We will evaluate your child and ask a series of questions about their symptoms, including their fluid intake, whether they drink caffeine, issues with constipation, trouble or pain with urination, and stress levels. This is will give us clues as to what might be causing your child’s symptoms. From there, we can recommend the best course of action.
 
If you have any concerns about your child’s health, whether it’s bedwetting or immunizations, your pediatrician is the first person to turn to. If your child is wetting the bed or having issues with bladder control, don’t hesitate to talk with your child’s doctor to determine the cause.
By Northeast Texas Pediatrics
May 19, 2021
Category: Children's Health
Children's NutritionWhen you turn to your pediatrician for nutritional advice or help, they will always take a personalized approach to help your child meet their nutritional goals, whether that’s losing weight, getting more regular activity, or eating a healthier diet. You may have questions about your child’s nutritional needs, particularly as they grow. We’ve compiled some of the most frequently asked questions regarding childhood nutrition.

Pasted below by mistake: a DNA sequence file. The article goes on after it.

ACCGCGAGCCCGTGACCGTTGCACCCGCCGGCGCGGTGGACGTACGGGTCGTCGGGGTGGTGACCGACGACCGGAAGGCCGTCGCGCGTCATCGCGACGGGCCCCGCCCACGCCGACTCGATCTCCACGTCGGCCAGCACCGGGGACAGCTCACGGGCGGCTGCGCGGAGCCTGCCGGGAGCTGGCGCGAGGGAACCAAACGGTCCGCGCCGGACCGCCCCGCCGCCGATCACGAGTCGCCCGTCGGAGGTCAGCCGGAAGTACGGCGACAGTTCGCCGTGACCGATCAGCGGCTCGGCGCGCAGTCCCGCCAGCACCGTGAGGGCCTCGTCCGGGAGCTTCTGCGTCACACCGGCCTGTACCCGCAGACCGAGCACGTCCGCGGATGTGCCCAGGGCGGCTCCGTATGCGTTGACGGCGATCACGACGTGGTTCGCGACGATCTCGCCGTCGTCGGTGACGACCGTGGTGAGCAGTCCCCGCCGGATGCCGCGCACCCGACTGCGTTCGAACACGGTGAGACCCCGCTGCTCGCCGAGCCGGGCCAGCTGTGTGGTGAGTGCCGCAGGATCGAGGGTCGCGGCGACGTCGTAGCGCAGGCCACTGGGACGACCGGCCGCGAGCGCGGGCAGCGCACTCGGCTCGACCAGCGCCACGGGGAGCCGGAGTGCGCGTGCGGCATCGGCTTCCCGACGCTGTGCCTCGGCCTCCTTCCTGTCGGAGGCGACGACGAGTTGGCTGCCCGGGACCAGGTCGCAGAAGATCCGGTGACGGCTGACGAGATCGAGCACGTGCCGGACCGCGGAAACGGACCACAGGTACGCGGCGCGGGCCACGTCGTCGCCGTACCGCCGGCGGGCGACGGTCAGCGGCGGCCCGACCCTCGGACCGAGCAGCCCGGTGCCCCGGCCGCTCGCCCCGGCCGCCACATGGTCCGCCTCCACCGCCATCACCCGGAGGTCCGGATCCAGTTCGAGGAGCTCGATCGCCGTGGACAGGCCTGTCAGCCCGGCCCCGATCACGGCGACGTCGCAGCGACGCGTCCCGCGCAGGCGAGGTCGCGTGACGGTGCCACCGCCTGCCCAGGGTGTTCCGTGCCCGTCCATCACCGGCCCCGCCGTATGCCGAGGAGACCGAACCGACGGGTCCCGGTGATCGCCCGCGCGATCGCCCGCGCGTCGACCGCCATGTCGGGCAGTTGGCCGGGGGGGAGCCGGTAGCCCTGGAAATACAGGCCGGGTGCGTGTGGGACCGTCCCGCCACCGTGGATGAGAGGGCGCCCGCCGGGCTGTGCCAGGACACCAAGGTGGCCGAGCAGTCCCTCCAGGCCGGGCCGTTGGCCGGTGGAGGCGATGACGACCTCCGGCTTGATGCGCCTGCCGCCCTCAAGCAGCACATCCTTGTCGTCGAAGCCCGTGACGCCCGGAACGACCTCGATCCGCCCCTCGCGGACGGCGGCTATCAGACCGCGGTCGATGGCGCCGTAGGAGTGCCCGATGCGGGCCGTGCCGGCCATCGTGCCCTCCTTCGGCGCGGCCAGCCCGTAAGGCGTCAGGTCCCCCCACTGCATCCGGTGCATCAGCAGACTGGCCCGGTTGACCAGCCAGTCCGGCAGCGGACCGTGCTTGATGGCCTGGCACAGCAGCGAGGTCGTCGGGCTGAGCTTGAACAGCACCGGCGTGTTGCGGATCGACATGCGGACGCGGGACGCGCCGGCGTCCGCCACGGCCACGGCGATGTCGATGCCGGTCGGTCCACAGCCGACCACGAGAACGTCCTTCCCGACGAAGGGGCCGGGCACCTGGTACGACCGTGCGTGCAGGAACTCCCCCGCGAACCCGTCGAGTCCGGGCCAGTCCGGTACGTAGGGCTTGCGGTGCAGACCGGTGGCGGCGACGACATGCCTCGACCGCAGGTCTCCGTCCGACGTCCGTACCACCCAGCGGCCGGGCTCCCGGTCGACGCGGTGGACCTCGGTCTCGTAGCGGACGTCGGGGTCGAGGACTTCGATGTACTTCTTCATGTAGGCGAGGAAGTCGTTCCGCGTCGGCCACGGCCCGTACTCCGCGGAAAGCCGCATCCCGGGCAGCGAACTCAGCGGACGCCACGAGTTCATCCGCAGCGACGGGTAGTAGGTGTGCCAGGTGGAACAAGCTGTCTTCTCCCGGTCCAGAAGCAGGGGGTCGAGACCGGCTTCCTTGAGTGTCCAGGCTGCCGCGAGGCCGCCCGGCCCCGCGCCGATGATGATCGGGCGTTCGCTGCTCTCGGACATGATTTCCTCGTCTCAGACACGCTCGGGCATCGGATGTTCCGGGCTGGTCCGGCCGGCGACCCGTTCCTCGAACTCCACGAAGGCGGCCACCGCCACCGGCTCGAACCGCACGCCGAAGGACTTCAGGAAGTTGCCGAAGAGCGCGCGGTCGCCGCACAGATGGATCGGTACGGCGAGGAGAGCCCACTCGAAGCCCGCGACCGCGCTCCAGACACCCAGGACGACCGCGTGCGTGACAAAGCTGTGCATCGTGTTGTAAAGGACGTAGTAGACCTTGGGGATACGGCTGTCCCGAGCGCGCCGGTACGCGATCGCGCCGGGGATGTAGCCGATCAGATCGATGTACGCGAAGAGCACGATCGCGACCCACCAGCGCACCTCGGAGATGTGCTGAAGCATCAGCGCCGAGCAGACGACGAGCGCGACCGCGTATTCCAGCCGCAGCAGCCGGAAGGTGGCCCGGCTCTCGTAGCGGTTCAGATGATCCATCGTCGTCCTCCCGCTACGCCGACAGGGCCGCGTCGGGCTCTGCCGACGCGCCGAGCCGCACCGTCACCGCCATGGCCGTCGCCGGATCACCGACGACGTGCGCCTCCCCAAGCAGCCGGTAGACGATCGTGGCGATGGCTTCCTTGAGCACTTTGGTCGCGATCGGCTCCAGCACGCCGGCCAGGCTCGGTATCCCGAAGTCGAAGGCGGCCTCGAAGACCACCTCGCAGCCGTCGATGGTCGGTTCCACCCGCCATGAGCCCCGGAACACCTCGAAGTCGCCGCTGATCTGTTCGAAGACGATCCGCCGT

Is fruit juice healthy?

Many people seem to think that juice is healthy, and while it does contain vitamin C, there are certainly better sources for ensuring your child gets enough of this important nutrient. Today, most fruit juices found at the grocery store are chock full of sugar and can contribute to weight gain and increase the risk for cavities. A better alternative is whole fruits since they provide more nutritional value than juice will.
 
How many calories should my child consume a day?

How many calories your child consumes will depend on their gender, age, and activity level. A recommended calorie range for kids between 6-12 years old is between 1600-2200 per day. Verywell Family provides a more detailed breakdown by age and gender.